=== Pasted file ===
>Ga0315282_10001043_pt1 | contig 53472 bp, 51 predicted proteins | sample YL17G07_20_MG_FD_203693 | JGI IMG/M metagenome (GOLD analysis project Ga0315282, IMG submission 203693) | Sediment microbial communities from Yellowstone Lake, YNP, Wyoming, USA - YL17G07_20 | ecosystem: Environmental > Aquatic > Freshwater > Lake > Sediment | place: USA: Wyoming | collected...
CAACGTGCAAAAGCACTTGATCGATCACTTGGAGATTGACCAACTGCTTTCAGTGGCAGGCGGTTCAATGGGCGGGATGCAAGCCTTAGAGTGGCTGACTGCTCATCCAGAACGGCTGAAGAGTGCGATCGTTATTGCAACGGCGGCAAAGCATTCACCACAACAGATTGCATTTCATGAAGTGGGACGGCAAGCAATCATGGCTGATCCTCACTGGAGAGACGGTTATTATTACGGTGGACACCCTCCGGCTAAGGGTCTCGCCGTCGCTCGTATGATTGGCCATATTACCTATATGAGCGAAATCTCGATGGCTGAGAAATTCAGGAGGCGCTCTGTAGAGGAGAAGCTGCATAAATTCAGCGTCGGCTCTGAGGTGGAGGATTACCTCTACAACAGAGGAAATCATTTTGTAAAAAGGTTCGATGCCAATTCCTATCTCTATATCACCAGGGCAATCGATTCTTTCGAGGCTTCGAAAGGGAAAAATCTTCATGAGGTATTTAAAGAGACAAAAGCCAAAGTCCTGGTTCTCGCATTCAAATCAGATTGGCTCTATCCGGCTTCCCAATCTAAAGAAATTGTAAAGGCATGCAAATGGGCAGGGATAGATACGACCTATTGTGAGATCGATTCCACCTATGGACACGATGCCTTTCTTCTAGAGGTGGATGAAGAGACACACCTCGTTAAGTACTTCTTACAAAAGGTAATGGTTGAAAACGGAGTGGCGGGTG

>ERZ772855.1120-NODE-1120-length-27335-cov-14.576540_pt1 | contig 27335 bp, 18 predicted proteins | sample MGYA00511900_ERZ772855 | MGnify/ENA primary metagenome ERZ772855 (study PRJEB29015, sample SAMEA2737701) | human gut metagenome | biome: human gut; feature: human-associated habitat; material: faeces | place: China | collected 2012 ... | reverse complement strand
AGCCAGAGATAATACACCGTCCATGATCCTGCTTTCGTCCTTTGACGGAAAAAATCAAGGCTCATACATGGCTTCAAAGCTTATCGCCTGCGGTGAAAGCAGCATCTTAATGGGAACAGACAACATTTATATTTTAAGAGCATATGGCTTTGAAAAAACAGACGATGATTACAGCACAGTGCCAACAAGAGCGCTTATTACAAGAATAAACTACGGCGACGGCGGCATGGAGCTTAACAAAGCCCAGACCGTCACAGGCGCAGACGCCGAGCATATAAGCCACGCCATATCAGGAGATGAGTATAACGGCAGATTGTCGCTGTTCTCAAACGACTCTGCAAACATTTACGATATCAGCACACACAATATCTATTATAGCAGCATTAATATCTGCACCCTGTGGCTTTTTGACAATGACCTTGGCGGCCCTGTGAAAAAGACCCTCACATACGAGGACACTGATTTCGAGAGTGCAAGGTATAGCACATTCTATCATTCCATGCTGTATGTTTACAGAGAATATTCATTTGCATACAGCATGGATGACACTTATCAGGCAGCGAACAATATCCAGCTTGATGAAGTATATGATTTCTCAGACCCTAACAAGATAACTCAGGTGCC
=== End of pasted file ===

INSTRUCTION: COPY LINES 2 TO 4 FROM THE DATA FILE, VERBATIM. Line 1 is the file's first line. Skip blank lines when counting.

CAACGTGCAAAAGCACTTGATCGATCACTTGGAGATTGACCAACTGCTTTCAGTGGCAGGCGGTTCAATGGGCGGGATGCAAGCCTTAGAGTGGCTGACTGCTCATCCAGAACGGCTGAAGAGTGCGATCGTTATTGCAACGGCGGCAAAGCATTCACCACAACAGATTGCATTTCATGAAGTGGGACGGCAAGCAATCATGGCTGATCCTCACTGGAGAGACGGTTATTATTACGGTGGACACCCTCCGGCTAAGGGTCTCGCCGTCGCTCGTATGATTGGCCATATTACCTATATGAGCGAAATCTCGATGGCTGAGAAATTCAGGAGGCGCTCTGTAGAGGAGAAGCTGCATAAATTCAGCGTCGGCTCTGAGGTGGAGGATTACCTCTACAACAGAGGAAATCATTTTGTAAAAAGGTTCGATGCCAATTCCTATCTCTATATCACCAGGGCAATCGATTCTTTCGAGGCTTCGAAAGGGAAAAATCTTCATGAGGTATTTAAAGAGACAAAAGCCAAAGTCCTGGTTCTCGCATTCAAATCAGATTGGCTCTATCCGGCTTCCCAATCTAAAGAAATTGTAAAGGCATGCAAATGGGCAGGGATAGATACGACCTATTGTGAGATCGATTCCACCTATGGACACGATGCCTTTCTTCTAGAGGTGGATGAAGAGACACACCTCGTTAAGTACTTCTTACAAAAGGTAATGGTTGAAAACGGAGTGGCGGGTG

>ERZ772855.1120-NODE-1120-length-27335-cov-14.576540_pt1 | contig 27335 bp, 18 predicted proteins | sample MGYA00511900_ERZ772855 | MGnify/ENA primary metagenome ERZ772855 (study PRJEB29015, sample SAMEA2737701) | human gut metagenome | biome: human gut; feature: human-associated habitat; material: faeces | place: China | collected 2012 ... | reverse complement strand
AGCCAGAGATAATACACCGTCCATGATCCTGCTTTCGTCCTTTGACGGAAAAAATCAAGGCTCATACATGGCTTCAAAGCTTATCGCCTGCGGTGAAAGCAGCATCTTAATGGGAACAGACAACATTTATATTTTAAGAGCATATGGCTTTGAAAAAACAGACGATGATTACAGCACAGTGCCAACAAGAGCGCTTATTACAAGAATAAACTACGGCGACGGCGGCATGGAGCTTAACAAAGCCCAGACCGTCACAGGCGCAGACGCCGAGCATATAAGCCACGCCATATCAGGAGATGAGTATAACGGCAGATTGTCGCTGTTCTCAAACGACTCTGCAAACATTTACGATATCAGCACACACAATATCTATTATAGCAGCATTAATATCTGCACCCTGTGGCTTTTTGACAATGACCTTGGCGGCCCTGTGAAAAAGACCCTCACATACGAGGACACTGATTTCGAGAGTGCAAGGTATAGCACATTCTATCATTCCATGCTGTATGTTTACAGAGAATATTCATTTGCATACAGCATGGATGACACTTATCAGGCAGCGAACAATATCCAGCTTGATGAAGTATATGATTTCTCAGACCCTAACAAGATAACTCAGGTGCC